Pondkeepers in search of help in controlling algae growth on the bottom, sides and rocks in the pond will be glad to hear that the Japanese Trapdoor snail ( Viviparis malleatus) just might be the answer. This is a live-bearing snail that can survive the winter in northern areas of the country, given an area of the pond that does not completely freeze. As a live-bearer, it only slowly multiplies, having “kids” only a couple of times a year. They will not take over a pond like their egg laying cousins can under the right circumstances.

The Japanese Trapdoor snail is a black shelled, black bodied snail that can grow to approximately 3 inches in size. They will cruise the bottom and sides of the pond looking for algae and uneaten pond fish food. Japanese Trapdoor snails will also help clean live plants and their planting baskets. You may see them on your plants, but they are not eating the plant, only scraping off a thin film of algae growing on the plant. The Trapdoor will eat decaying leafy debris on the bottom of the pond and can hopefully help keep the buildup of sludge under control. Their coloration helps them blend in with the pond walls and pots, but they are still susceptible to predation from raccoons, if these masked bandits are in your area.

When Japanese Trapdoor snails breed, it is best to remove any baby snails from the pond (even the fish can eat these) and grow them out in a separate container until they reach approximately an inch in size. Once they reach this size, they can be added back to the pond. Normal stocking levels for the Trapdoor snail is one snail for every 3 square feet of surface area. If your pond is 15’ by 10’, your total surface area would be 150 sq ft; divided by 3 would be a total of 50 Trapdoor snails. Obviously, you can start with fewer and see how they keep up with the cleaning. Well shaded ponds or ponds with lots of floating plants (Hyacinths, Lilies, Parrot’s Feather, etc) might require fewer snails.  For a natural way to help control algae, the Japanese Trapdoor Snail might just be the best option.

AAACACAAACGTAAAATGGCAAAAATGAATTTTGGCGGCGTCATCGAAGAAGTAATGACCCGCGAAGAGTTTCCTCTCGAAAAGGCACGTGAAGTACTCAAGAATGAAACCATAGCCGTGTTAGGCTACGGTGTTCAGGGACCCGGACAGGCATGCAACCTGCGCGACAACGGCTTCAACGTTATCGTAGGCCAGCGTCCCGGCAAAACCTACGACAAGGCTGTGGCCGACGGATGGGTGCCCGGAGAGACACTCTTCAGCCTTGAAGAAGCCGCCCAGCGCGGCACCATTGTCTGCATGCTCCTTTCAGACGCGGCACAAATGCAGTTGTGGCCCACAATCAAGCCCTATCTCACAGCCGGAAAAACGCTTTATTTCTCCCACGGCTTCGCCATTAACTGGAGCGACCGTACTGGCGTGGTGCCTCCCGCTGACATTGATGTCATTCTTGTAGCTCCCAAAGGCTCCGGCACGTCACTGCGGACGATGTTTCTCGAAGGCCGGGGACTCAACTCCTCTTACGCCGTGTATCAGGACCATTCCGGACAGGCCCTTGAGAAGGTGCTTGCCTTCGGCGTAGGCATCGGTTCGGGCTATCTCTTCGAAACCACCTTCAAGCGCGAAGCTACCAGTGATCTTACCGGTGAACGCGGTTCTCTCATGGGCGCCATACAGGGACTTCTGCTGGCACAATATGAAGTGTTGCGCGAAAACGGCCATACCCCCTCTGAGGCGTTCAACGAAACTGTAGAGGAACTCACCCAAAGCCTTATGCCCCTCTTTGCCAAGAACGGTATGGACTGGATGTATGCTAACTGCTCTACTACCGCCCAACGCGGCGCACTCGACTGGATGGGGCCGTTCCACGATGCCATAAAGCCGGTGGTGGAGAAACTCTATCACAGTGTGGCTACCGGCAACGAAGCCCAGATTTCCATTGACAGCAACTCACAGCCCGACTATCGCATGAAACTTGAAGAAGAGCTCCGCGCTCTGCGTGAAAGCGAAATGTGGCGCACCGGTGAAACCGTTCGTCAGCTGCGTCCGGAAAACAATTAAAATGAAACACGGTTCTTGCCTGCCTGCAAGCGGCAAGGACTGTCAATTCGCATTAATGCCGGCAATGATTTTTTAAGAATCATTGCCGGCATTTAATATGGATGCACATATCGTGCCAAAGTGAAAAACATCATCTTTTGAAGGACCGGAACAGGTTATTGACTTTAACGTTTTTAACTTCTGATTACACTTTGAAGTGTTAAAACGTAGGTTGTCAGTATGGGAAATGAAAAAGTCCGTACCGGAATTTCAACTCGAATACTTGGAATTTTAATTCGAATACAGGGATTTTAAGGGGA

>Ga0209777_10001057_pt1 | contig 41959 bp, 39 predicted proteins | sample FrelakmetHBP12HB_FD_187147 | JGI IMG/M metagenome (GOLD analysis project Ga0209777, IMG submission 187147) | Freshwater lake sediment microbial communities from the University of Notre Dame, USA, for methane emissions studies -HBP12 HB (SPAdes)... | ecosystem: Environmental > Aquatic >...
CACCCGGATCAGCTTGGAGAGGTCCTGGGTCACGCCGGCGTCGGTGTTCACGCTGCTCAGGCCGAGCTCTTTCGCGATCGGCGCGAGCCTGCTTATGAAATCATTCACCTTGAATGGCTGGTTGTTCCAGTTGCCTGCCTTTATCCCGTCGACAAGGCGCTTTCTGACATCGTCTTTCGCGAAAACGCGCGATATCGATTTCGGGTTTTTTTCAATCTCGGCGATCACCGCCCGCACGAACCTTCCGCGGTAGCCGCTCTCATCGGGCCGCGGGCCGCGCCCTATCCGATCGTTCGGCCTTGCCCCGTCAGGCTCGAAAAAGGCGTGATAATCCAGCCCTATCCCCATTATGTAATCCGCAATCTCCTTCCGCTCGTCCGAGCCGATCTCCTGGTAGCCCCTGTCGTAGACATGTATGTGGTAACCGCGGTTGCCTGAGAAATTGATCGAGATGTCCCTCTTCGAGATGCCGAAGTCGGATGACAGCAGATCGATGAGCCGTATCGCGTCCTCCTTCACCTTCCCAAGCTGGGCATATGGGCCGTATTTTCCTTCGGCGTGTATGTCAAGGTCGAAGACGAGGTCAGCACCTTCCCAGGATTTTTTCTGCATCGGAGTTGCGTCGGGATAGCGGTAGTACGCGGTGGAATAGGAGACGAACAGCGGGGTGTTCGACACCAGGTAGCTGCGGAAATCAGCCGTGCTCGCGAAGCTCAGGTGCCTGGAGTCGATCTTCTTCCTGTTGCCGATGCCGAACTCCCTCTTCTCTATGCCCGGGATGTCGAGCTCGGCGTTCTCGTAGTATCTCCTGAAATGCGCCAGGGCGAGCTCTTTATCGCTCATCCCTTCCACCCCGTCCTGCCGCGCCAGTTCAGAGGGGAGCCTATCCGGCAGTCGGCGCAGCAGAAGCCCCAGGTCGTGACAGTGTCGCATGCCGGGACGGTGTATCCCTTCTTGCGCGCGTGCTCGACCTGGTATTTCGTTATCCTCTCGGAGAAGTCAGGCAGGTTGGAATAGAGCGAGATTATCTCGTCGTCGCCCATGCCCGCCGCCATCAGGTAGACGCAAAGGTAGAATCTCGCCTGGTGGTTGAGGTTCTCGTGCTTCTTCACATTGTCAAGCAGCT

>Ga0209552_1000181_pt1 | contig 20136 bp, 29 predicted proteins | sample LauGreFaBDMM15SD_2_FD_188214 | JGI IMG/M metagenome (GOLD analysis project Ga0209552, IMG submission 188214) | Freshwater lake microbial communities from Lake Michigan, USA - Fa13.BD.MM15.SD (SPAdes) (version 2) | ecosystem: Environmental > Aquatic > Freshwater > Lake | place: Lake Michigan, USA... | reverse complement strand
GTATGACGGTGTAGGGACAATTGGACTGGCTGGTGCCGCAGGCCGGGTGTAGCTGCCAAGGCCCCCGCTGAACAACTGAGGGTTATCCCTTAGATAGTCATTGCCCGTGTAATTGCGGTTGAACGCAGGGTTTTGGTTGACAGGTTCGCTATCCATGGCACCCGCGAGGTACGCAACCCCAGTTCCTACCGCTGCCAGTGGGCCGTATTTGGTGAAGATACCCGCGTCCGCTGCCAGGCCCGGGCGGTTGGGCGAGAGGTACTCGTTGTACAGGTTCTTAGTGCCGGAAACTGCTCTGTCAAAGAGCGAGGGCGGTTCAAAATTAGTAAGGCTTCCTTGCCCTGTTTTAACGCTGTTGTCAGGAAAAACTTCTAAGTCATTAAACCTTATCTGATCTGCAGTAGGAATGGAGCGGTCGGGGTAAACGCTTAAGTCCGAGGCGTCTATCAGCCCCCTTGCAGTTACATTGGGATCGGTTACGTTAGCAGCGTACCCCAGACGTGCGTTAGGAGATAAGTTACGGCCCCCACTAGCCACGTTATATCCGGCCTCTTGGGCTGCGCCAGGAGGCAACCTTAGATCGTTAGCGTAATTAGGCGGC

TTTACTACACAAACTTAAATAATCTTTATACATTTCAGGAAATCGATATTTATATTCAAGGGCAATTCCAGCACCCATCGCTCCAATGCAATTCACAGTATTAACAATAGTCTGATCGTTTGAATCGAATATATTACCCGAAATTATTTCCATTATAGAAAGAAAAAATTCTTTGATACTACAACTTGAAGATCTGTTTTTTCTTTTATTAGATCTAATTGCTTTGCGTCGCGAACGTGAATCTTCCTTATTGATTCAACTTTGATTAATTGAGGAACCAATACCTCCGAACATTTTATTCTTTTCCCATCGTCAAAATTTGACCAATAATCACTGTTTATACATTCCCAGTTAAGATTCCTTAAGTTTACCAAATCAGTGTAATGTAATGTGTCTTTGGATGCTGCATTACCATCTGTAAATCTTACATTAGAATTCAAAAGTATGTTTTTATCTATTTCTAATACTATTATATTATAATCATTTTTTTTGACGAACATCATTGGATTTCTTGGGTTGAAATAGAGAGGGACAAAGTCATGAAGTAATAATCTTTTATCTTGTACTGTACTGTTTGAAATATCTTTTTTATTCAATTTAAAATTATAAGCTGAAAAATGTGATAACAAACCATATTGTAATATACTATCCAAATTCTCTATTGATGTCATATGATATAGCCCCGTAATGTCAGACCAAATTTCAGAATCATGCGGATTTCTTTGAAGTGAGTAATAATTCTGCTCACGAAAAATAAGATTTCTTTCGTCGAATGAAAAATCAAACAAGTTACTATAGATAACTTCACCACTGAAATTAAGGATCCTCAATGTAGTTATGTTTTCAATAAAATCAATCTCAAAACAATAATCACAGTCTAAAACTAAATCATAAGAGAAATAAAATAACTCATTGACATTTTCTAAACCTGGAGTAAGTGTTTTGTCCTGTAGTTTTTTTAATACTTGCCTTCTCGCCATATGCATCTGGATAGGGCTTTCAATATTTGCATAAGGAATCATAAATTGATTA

About The Author Don Roberts

comments (3)

  • I have been using barley bales in my pond with great success for several years. Almost never have an algae problem. I also use slug blocks to help with the floor of the pond. Will Trapdoor Snails be #1 harmed by any of the items already mentioned and #2 will they help take care of the green stuff growing on all of the rocks and pumps and equipment in the bottom?

    • Trapdoor snails won’t be harmed by the barley bales. As far as the sludge blocks go, I’m not sure. Your best thing to do on those would be to take a look at the directions included with them to see if they say they are harmful to invertebrates. My guess is that the sludge blocks will be fine, but you should definitely check with their instruction label or their manufacturer just to make sure.

    • To answer your second question, the trapdoor snails should help with algae as long as it isn’t the long stringy type.

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